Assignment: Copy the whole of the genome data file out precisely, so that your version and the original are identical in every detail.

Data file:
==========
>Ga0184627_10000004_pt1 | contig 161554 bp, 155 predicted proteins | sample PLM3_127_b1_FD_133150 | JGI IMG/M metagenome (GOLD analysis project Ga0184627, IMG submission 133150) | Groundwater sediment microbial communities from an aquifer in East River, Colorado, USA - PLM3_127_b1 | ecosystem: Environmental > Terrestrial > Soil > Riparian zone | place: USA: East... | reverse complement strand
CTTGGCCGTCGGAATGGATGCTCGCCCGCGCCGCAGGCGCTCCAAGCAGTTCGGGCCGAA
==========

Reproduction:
>Ga0184627_10000004_pt1 | contig 161554 bp, 155 predicted proteins | sample PLM3_127_b1_FD_133150 | JGI IMG/M metagenome (GOLD analysis project Ga0184627, IMG submission 133150) | Groundwater sediment microbial communities from an aquifer in East River, Colorado, USA - PLM3_127_b1 | ecosystem: Environmental > Terrestrial > Soil > Riparian zone | place: USA: East... | reverse complement strand
CTTGGCCGTCGGAATGGATGCTCGCCCGCGCCGCAGGCGCTCCAAGCAGTTCGGGCCGAA